If you send plenty of parcels, then myHermes is the perfect partner for you.
myHermes opens UK’s largest courier hub in Rugby
myHermes have just opened their brand new purpose built, state-of-the-art automated parcel distribution hub in Rugby, the biggest of its kind in the UK, creating over 100 new jobs.
Located at the Rugby Gateway, the Midlands Super Hub measures 270,000 square feet, the equivalent of 34 football pitches, and has the capability to efficiently process in excess of one million parcels each day. As a result, the company’s overall parcel processing capacity will be increased by 45%, ensuring it will continue to comfortably handle rising volumes driven by the ongoing growth of ecommerce in the UK and overseas.
“We are extremely proud to officially open our Midlands Super Hub in Rugby, the largest parcel hub of its kind in the UK. This substantial project demonstrates our total commitment to delivering world-class delivery solutions, not just for today, but for the foreseeable future“.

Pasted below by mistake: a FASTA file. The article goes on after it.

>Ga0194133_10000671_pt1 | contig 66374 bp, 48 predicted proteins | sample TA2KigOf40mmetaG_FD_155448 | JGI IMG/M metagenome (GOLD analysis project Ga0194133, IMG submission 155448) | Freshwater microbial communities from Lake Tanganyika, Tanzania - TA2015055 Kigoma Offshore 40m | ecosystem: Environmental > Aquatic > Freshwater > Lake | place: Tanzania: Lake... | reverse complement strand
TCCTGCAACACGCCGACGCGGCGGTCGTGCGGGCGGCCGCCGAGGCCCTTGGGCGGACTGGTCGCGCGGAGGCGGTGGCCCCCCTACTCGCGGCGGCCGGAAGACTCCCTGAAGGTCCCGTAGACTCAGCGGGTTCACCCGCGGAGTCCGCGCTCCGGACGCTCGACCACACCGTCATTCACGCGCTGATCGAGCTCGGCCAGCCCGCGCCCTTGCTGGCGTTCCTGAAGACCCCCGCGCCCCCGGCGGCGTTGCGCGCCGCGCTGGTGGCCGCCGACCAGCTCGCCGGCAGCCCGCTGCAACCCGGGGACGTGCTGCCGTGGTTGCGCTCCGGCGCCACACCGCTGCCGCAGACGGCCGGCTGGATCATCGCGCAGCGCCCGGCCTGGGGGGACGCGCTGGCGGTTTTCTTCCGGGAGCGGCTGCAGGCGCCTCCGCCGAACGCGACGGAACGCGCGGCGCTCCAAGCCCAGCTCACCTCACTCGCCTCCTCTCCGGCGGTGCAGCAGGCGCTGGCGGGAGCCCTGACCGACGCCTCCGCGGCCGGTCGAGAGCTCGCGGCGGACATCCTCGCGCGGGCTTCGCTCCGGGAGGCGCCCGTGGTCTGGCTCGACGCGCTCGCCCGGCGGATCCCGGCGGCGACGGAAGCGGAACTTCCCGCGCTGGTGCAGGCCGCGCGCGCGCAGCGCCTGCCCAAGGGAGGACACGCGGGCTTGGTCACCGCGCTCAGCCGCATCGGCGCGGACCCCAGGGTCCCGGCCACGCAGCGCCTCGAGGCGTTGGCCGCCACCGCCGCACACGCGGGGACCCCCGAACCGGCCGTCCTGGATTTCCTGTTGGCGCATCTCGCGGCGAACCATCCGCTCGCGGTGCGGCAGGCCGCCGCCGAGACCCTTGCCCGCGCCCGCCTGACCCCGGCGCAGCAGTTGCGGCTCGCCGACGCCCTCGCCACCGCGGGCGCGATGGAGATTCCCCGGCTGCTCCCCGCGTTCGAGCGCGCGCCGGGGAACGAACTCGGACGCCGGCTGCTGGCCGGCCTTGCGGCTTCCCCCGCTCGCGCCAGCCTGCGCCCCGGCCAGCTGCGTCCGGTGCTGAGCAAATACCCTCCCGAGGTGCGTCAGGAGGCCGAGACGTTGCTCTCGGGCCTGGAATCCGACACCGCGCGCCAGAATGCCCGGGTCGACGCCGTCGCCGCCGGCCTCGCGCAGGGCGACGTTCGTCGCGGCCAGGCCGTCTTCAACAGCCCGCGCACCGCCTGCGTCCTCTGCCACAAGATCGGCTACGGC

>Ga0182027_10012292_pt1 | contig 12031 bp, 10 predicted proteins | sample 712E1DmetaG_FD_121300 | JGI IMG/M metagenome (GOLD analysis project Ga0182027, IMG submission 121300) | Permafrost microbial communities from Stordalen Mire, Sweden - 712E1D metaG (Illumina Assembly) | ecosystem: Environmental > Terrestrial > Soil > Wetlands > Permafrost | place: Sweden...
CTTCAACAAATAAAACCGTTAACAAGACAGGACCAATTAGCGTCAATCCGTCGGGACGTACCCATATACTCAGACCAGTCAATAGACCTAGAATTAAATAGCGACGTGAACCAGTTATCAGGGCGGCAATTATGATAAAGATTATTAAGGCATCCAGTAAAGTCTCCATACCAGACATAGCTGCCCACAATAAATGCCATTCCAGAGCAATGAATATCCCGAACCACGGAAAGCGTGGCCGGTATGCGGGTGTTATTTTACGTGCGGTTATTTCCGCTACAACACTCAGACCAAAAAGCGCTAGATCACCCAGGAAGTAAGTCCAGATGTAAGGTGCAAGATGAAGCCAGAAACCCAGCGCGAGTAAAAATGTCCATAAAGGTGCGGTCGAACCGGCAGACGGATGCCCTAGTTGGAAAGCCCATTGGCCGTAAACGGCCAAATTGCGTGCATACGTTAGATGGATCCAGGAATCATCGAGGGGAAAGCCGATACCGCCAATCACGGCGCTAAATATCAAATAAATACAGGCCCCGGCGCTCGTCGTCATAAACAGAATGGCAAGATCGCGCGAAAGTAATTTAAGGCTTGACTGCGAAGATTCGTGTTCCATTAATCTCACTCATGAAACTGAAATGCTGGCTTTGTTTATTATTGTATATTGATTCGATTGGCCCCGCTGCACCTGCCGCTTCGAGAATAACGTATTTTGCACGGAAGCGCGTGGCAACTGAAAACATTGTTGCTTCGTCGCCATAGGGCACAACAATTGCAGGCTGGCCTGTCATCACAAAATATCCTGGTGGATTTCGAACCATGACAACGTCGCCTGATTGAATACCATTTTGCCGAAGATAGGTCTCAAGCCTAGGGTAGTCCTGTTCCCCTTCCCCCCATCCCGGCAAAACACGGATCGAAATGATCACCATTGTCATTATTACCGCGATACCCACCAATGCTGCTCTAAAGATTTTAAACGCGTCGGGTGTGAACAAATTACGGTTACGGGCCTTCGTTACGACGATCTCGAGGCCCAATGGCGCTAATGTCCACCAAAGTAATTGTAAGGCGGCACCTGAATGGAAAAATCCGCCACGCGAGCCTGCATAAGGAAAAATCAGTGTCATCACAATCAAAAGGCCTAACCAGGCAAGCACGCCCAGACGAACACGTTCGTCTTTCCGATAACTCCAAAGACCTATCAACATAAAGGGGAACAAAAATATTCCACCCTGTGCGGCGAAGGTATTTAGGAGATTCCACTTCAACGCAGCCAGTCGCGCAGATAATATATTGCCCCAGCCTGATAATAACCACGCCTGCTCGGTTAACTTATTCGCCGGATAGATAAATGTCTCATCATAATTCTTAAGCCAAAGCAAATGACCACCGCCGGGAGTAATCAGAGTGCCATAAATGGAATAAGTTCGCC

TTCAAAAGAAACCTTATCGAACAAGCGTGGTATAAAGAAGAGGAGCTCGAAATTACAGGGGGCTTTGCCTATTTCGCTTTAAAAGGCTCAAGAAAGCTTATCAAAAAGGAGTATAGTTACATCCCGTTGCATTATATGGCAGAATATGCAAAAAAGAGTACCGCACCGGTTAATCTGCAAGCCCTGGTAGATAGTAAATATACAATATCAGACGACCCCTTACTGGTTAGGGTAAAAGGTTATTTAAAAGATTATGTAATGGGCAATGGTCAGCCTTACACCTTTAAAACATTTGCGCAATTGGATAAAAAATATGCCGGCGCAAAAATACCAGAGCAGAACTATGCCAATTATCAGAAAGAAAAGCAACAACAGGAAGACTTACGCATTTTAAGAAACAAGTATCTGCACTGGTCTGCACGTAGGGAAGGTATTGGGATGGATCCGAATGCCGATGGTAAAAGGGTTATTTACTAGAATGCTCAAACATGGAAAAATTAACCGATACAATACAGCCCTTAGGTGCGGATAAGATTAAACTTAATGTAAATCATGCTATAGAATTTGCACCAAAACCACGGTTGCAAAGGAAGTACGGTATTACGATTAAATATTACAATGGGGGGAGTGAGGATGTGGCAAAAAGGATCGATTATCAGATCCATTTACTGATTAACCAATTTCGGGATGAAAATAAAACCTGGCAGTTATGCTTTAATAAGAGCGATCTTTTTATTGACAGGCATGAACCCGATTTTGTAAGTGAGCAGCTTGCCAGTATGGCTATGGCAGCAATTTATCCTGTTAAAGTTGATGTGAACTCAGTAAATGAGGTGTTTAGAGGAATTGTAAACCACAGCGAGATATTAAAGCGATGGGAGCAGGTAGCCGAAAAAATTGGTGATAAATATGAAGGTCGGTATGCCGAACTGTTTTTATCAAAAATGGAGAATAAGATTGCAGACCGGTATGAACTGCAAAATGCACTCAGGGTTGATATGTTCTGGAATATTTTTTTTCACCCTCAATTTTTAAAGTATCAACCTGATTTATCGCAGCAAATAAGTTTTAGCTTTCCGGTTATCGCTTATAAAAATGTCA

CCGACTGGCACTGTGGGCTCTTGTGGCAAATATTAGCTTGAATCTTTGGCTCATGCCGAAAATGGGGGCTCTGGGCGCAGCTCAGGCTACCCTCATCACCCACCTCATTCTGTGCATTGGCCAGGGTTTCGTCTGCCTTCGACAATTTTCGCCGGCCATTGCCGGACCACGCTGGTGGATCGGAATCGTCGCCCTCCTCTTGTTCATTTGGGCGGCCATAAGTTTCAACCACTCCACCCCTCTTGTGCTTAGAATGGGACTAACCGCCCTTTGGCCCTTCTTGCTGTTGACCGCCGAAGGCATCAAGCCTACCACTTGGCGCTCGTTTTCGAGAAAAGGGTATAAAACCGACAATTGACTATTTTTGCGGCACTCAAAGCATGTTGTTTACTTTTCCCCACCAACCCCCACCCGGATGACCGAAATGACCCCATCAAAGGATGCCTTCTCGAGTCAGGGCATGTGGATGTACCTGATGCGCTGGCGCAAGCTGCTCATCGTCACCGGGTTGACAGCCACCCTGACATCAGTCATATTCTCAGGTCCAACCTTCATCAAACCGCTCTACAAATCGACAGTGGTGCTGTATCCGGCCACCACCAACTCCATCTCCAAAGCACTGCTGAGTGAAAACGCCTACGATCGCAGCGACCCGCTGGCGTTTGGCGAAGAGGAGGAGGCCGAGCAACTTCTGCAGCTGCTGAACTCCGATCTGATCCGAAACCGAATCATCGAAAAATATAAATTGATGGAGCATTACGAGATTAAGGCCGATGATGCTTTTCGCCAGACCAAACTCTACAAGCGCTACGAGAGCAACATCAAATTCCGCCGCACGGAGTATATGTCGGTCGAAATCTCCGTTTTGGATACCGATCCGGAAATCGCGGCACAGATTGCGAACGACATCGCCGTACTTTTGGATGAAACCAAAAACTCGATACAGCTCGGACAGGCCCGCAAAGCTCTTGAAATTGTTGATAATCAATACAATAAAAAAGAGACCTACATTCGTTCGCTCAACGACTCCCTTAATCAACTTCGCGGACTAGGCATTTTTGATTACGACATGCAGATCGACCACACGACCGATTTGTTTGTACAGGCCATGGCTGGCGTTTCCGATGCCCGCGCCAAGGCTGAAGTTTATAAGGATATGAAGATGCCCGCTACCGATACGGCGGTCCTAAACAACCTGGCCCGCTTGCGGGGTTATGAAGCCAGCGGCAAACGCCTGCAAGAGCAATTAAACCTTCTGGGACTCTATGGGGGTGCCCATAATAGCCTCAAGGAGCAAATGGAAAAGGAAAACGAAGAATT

– Carole Woodhead, CEO of Hermes
The new facility
It’s hard to describe the size of the facility except that it’s massive. I’ve visited a few parcel hubs over the years and this one dwarfs them all. With a two tier conveyor system the site can handle a million parcels a day, but even more impressive they’ll be installing a third conveyor on top of the existing two to take their total capacity at the sites to 1.5 million parcels per day.